double figures. here is the next area of cloud across the yellow scene, making its way through as it moves over the warm waters into the cold air. you have snow on the leading edge. with winds from a southerly direction, you are looking at rain leading to a rapid thaw causing problems over the next couple of daysful across the java sea, we have big downpours around indonesia. heavy showers coming here over the next couple of days, and the rain continuing for much of this week. >> thank you very much still to come here at al jazeera - 50 years - why military parades are hitting the streets find out who came on top of the n.b.a.'s form side.
revenue. israel refused to pay after the palestinian leadership applied to the criminal court. >> bad weather. bad weather is a major factor in sunday's crash, which killed 162 people. now, it's 67 years to the day since brittain granted gined to burma, now myanmar. they celebrated with a military parade in the capital. there was a military coup in 1962. a south asian specialist from london joins us from tokyo, via skype. thank you for talking to us at al jazeera, can you tell us what is the significance of the return of the military in this display of strength on the streets of the capital? >> well the military is a stakeholder in myanmar.
whilst there has been reforms, reforms that transform the country in the last three or four years, what they are trying to do is send a message to say that the military is and continues to be a stakeholder and there's not going to be talk about rely ink wishing 25% of the seats they hold in the assembly. as part of the reforms there has been demands by the nld and activists, that becomes the democratisation process. what the president does is say we are reforming and changing things. >> this seems to fit in with the words from when president obama was visiting myanmar, when she urged caution in terms of the way international community responded to the changes in the transitional phase that myanmar was undergoing. myanmar is undergoing a dramatic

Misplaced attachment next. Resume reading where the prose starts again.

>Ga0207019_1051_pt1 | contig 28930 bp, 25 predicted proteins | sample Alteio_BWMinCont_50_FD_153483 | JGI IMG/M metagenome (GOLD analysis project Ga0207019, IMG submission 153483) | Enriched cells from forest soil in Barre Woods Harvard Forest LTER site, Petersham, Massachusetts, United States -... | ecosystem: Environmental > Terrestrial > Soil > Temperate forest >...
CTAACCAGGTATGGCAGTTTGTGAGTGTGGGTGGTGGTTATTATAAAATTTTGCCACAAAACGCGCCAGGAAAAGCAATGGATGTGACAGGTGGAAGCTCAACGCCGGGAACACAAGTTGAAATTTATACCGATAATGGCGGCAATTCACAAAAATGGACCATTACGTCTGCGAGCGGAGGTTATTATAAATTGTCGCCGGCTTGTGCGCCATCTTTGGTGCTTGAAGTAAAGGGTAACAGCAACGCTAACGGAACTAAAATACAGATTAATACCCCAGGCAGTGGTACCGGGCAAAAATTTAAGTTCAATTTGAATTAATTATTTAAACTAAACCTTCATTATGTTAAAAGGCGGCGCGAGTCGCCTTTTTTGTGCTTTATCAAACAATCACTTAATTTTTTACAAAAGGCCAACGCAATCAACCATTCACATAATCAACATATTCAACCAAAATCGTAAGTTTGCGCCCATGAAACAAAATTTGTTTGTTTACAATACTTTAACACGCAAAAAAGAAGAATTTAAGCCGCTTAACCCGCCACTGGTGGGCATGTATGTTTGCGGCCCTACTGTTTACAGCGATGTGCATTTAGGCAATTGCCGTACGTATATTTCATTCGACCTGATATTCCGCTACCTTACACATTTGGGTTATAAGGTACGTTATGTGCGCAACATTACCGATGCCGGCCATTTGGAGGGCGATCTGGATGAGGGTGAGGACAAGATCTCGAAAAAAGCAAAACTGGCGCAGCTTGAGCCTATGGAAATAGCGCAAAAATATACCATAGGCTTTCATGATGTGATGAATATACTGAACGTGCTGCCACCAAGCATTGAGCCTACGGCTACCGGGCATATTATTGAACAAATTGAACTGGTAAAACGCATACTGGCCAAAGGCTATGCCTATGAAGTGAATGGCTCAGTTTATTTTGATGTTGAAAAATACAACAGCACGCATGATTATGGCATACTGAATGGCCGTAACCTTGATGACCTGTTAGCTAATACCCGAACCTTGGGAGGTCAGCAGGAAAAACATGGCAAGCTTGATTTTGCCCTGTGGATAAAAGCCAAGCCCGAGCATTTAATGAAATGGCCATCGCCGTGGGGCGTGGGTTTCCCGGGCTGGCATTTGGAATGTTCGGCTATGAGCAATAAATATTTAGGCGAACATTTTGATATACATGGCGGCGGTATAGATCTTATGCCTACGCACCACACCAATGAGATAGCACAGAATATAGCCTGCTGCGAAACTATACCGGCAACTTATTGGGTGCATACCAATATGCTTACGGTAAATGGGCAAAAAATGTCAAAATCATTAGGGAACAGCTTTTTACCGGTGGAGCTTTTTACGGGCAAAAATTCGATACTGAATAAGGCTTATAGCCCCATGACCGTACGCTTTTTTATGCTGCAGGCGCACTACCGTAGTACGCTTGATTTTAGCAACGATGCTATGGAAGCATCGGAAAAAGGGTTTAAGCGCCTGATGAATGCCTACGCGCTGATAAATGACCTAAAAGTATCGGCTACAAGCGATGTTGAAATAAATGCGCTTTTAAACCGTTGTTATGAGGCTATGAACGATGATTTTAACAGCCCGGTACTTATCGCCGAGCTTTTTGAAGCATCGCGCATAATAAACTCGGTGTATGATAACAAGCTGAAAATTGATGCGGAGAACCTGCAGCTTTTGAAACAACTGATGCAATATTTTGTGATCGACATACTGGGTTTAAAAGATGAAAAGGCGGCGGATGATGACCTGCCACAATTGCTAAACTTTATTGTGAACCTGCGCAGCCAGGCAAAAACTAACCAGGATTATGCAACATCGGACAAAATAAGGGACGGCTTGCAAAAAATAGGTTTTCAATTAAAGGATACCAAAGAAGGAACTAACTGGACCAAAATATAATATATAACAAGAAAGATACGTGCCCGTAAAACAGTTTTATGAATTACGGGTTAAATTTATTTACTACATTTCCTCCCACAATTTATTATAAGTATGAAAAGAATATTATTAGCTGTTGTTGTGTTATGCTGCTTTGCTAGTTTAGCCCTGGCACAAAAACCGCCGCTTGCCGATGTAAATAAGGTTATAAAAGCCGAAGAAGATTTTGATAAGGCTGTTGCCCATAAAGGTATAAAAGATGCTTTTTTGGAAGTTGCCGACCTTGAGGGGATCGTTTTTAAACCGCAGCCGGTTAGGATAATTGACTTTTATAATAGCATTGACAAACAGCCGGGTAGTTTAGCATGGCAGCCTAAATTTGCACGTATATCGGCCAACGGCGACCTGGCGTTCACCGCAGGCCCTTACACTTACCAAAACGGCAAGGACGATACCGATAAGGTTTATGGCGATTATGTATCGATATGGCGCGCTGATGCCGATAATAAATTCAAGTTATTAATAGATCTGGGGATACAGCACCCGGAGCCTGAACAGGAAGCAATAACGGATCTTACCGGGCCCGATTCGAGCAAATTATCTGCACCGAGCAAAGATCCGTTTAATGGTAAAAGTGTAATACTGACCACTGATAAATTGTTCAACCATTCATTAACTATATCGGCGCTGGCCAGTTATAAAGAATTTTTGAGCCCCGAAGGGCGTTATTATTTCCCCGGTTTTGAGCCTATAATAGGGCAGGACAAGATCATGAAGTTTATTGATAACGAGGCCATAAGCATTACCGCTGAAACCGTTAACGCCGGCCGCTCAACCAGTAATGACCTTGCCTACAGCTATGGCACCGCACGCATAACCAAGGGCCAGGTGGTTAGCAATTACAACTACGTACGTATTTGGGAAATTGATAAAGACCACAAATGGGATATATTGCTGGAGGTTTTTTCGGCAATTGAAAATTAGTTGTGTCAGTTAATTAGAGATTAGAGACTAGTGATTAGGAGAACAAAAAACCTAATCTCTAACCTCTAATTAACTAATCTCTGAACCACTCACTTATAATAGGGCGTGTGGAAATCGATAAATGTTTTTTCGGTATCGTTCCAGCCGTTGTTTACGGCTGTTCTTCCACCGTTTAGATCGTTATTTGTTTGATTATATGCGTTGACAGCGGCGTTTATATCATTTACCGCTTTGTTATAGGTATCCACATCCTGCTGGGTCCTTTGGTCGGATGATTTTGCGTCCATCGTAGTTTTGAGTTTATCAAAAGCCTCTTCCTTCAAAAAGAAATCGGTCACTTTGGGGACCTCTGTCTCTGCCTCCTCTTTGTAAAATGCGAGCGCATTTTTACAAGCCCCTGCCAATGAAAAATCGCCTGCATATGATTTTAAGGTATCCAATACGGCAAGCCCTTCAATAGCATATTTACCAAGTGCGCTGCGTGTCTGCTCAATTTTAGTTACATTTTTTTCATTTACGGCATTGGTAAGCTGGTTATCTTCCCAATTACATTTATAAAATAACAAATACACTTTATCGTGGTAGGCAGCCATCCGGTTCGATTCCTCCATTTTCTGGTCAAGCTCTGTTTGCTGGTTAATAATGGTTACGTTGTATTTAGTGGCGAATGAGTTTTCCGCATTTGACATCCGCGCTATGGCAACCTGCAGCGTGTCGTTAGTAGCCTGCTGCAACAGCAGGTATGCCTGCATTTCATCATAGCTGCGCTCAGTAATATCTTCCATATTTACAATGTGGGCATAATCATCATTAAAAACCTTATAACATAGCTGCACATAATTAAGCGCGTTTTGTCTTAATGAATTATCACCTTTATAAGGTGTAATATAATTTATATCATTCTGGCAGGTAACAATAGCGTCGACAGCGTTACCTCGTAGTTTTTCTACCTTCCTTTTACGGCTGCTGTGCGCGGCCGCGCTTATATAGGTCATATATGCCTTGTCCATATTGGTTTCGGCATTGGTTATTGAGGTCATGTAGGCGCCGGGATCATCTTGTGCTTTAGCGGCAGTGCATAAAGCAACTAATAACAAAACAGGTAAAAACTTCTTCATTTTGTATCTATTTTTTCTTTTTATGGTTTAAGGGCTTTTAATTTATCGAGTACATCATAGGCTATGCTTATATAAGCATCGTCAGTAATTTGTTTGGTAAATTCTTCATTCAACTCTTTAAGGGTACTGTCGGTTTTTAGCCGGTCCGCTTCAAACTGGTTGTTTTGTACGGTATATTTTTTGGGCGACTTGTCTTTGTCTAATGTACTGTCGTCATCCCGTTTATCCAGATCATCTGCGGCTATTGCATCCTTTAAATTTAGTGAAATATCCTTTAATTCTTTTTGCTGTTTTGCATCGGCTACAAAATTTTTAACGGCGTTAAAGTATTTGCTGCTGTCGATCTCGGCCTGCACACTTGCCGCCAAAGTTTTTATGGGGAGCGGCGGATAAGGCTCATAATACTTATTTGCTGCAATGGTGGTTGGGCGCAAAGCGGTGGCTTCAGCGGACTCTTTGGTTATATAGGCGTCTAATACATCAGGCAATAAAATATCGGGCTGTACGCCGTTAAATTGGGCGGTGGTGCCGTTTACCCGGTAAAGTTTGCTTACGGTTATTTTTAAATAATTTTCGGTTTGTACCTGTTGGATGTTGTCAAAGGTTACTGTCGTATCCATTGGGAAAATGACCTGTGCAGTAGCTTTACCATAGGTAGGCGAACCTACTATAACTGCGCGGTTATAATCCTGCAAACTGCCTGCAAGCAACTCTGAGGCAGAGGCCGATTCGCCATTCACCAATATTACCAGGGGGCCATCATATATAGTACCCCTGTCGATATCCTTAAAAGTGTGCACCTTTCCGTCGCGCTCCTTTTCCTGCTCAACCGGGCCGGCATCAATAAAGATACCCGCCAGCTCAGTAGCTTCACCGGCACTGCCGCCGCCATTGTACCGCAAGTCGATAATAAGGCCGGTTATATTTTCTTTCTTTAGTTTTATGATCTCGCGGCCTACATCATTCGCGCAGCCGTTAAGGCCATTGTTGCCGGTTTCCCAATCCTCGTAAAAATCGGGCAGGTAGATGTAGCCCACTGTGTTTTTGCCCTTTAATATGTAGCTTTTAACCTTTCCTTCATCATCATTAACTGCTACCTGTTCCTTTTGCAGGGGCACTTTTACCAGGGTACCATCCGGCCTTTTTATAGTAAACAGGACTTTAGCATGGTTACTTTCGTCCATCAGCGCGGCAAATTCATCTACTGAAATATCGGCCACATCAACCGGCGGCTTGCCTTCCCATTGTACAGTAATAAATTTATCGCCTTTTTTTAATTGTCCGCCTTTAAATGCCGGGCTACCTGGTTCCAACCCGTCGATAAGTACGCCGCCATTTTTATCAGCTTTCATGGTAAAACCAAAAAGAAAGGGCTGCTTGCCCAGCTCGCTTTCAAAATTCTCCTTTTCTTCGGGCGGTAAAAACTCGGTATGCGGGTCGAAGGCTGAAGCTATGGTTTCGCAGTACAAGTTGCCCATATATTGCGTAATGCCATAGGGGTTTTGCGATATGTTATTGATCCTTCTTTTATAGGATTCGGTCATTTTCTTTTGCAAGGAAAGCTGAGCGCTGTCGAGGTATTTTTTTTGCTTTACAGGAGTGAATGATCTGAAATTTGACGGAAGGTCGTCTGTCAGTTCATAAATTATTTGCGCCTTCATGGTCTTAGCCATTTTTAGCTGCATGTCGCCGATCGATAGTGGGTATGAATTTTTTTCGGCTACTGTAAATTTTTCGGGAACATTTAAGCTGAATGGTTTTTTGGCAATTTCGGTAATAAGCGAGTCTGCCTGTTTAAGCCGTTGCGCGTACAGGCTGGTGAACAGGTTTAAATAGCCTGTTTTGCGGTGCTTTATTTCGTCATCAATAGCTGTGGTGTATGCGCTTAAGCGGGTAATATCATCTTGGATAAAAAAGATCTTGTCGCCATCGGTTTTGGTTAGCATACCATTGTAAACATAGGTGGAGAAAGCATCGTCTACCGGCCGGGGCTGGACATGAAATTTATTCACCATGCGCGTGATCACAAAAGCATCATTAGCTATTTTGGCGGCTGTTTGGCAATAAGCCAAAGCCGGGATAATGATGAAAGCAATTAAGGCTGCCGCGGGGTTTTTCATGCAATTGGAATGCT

change. it's positive. like many countries, the military is part of the spectrum. we can't expect the process to happen that was they are promised. >> what about the relationship between the central government and the ethnic minorities within myanmar. this is a particularly soars problem for the authorities to net. okay, that was a bad question wasn't it. skype has gone. sadly. thank you so much indeed for talking to us. now, there has been a seventh successive day in bahrain, there was the rest of a shia muslim leader. tear gas was fired and petrol gangs and rocks were thrown at riot police. protesters are demanding the release of the shia opposition
alwe have abbing party -- al-wefaq party al jazeera demands the release of our journalists. peter greste, mohamed fadel fahmy and baher mohamed were wrongly convicted of broadcasting false news and helping the muslim brotherhood, which they and al jazeera deny. on thursday an appeals court ordered a retrial ta could begin within a month. lawyers for peter greste and mohamed fadel fahmy filed requests for them to be deported from egypt the crew of a cement ship missing after it capsized off the north coast - four life boats at the scene. no distress call was heard from the ship. seven of the crew are polish the other missing man is from the philippines. cooler weather conditions in